Courses of study.-The course of study for the secondary agricultural schools covers six years, the sixth year being almost entirely
devoted to practical occupations and work in experimental fields. The following is a typical program, that of the Don Agricultural School, as printed in the report of the school for the year 1911:
Third year :
1 1 1
NSW NAS NO
Hours Sixth year:
The general subjects taught in the secondary agricultural schools have nearly the same scope as in the gymnasia. Absence of Latin and Greek is a noteworthy feature. Much stress is laid on the German language which, owing to the scarcity of Russian scientific and technical literature, is an indispensable means of thorough technical education in any branch.
Practical training. The most interesting subjects are those relating to the special or practical occupations of the students. Some of the schools have issued very complete and coherent reports, and from these it is possible to reconstruct the agricultural school life in all its phases.
Alnost all these institutions belong to the type of boarding schools, and the occupations of students throughout the day are determined by school rules. Even the vacation time is utilized for different farm occupations which meet the natural inclination of growing boys toward activity and physical exercise and are in no way oppressive.
The report of the Kherson Agricultural School for 1911 gives the following information on the practical occupations of students during the year:
During the year the practical occupations of the students consisted of work in the field and about the farm with a view to acquiring skill in the work and in handling agricultural machines and implements.
During the year the students performed the following work: Plowing, harrowing, sowing by machines, and operating harvesters and machine rakes. They also cut hay and grain with scythes, carted it off, and stored it. They worked at threshing machines, sorted grain, cultivated crops by hoeing, interplowing, and mulching, attended to young forest plantings, cleaned the cattle yard twice daily and curried the cows, prepared feed and fed it to the animals. They also attended in turns to the business affairs of the farm and to raising live stock.
During the school year, that is, from September 1 to the date of the examinations for promotion, the grades took their daily turns in field work by the following scheme: Monday, sixth grade; Tuesday, fifth grade; Wednesday, fourth grade; Thursday, third grade; Friday, second grade; Saturday, first grade.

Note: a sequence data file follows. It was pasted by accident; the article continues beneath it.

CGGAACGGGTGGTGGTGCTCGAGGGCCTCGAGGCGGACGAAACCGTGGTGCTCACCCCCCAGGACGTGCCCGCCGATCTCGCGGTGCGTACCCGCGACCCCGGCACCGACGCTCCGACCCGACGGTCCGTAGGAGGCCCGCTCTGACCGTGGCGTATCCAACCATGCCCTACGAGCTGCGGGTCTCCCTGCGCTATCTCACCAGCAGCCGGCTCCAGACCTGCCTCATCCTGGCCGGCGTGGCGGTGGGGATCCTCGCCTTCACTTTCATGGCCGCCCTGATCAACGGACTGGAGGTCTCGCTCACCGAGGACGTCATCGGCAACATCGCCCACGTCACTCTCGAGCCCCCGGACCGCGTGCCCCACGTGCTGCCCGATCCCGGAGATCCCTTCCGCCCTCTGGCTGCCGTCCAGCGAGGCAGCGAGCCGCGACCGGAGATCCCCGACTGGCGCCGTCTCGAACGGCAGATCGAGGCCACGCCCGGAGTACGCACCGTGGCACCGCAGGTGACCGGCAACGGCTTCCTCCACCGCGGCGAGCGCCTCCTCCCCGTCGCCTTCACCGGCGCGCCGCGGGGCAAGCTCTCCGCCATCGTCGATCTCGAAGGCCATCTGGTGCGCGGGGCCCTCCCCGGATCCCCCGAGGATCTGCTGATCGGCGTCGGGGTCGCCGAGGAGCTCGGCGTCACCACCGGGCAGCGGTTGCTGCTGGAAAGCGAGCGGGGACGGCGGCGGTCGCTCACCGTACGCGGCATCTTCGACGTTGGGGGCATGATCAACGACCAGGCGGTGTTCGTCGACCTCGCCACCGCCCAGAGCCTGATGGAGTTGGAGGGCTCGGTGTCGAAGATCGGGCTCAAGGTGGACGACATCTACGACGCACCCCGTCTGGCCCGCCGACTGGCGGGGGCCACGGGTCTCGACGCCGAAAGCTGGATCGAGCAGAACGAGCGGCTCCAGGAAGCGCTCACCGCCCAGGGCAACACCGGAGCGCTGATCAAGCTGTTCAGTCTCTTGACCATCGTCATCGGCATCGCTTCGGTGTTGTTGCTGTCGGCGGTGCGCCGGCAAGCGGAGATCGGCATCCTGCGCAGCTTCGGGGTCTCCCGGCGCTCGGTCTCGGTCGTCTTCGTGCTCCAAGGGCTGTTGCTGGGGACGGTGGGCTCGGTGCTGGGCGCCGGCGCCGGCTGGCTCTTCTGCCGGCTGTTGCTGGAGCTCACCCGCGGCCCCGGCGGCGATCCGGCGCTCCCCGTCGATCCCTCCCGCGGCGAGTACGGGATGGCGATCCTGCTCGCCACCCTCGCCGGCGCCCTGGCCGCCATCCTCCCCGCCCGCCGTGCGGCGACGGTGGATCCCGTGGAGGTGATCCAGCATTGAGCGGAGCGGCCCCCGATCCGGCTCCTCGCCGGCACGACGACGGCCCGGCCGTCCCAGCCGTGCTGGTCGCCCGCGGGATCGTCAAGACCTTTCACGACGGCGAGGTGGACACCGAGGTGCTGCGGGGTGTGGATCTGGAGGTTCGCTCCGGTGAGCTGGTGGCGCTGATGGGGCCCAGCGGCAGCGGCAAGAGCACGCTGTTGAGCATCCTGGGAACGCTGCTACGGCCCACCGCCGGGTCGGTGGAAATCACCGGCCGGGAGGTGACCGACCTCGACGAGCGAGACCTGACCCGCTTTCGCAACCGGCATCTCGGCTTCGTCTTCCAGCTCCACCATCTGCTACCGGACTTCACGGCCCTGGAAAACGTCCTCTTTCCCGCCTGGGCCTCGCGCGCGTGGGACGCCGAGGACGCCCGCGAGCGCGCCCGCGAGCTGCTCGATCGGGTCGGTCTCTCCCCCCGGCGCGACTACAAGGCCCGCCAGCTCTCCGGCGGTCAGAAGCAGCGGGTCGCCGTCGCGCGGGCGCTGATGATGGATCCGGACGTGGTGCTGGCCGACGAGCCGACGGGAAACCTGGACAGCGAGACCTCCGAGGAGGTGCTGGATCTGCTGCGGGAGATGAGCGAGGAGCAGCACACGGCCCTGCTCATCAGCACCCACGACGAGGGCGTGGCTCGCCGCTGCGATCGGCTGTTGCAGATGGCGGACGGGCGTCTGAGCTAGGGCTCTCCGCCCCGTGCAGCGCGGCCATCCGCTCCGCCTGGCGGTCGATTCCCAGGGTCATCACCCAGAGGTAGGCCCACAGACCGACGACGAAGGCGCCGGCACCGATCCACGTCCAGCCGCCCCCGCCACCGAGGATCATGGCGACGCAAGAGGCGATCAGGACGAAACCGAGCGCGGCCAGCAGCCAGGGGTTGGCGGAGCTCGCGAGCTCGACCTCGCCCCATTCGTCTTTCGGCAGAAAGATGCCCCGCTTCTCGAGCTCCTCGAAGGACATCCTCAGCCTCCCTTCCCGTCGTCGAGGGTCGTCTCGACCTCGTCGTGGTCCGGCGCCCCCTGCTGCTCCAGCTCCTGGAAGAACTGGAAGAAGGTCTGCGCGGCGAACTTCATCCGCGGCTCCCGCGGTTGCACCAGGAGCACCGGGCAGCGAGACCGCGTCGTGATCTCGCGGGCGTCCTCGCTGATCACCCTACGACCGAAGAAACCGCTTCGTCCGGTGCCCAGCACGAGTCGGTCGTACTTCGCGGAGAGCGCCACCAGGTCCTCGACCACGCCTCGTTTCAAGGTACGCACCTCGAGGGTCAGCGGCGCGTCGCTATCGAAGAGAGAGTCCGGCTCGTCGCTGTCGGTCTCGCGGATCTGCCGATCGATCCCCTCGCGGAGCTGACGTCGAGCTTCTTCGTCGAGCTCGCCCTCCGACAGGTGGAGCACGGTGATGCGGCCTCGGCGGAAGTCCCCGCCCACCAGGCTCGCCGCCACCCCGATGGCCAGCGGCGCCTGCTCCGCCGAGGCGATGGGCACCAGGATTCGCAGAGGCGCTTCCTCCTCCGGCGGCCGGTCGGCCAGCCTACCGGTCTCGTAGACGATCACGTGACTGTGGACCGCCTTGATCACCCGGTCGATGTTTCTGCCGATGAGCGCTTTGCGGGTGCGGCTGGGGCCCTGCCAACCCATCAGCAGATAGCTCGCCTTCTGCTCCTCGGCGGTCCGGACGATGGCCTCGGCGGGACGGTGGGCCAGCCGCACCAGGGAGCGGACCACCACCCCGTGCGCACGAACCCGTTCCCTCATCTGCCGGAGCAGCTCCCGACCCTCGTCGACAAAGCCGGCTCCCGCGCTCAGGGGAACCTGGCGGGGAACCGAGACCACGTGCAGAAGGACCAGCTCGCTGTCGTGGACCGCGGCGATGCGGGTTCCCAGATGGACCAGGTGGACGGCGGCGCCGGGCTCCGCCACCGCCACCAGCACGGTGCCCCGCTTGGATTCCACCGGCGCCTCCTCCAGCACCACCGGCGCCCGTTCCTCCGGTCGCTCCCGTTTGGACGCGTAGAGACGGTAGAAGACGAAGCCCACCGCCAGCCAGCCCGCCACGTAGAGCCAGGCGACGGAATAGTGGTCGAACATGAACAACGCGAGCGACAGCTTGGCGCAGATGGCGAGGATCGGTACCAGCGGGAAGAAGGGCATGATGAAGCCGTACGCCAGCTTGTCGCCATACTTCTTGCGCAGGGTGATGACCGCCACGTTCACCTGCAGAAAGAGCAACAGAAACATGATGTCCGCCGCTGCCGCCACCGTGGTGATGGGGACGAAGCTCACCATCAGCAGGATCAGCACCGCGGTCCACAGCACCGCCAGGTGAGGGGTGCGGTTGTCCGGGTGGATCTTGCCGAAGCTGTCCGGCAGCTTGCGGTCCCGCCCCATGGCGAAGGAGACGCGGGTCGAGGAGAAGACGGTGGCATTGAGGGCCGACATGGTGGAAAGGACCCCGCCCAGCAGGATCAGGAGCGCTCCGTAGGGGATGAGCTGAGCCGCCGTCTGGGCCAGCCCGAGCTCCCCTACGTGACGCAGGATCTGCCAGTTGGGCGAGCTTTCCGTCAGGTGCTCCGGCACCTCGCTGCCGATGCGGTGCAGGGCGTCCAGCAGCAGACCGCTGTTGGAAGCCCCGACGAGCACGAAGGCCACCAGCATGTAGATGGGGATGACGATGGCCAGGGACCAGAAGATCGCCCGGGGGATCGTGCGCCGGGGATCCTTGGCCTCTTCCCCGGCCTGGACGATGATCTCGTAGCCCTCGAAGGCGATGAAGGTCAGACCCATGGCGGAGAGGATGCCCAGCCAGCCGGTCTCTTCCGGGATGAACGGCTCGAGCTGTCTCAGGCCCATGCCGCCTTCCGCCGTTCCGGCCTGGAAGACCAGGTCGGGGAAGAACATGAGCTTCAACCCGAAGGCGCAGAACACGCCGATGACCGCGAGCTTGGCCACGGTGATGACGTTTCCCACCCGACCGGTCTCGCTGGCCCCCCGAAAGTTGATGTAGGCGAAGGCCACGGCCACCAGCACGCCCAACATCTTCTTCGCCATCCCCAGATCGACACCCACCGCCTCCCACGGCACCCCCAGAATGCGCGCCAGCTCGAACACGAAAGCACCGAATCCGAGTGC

From the date of the examination, May 5, the students worked on the plan of practical occupations, usually two or three grades at a time. The students of the remaining grades studied geodesy, botany, zoology, entomology, agricultural mechanics, and other subjects, or they worked in the orchard, truck garden, or apiary.
The students of the sixth grade do not take part in the summer occupations, because immediately after the examinations they depart to different model farms for practice.
The period of summer occupations lasted until the completion of thrashing. The students were released for summer vacations on July 20.
During the school year the farm occupations of the students begin at 8.30 a, m. and continue until 1.30 p. m., with a 40-minute interval for lunch, from 11.20 to 12 o'clock. After dinner the students work from 3 p. m. to 5 or 6 p. m., according to the time of the sunset. In the summer the work is carried on according to the following plan: Rising in the morning--
5.30 a. m. Morning prayer and tea.
6.00 a. m. Beginning work.--.
6.30 a. m. Breakfast
9.00 a. m. Work.--
9.30 a. m. to 11.30 a. m. Dinner and rest_
11.30 a. m. to 3.30 p. m. Work.
4.00 p. m. to 7.30 p. m. Evening tea and supper-
8.00 p. m. Assignment of work for the next day.
8.30 p. m. Prayer---
9.10 p. m. The supervision of the students' work and rating it belongs to the farm manager and his aid-the farmer. Every night the farm manager apportions the work among the students whose turn it is to work the next day. In this he is guided by the following considerations: (1) That students assigned for the same kind of work be equal in age and physical development; (2) the number of students to do a given work must be large enough to complete the work assigned to them in one day without excessive fatigue; (3) the individual groups of students should not be scattered in the field, but work in proximity to one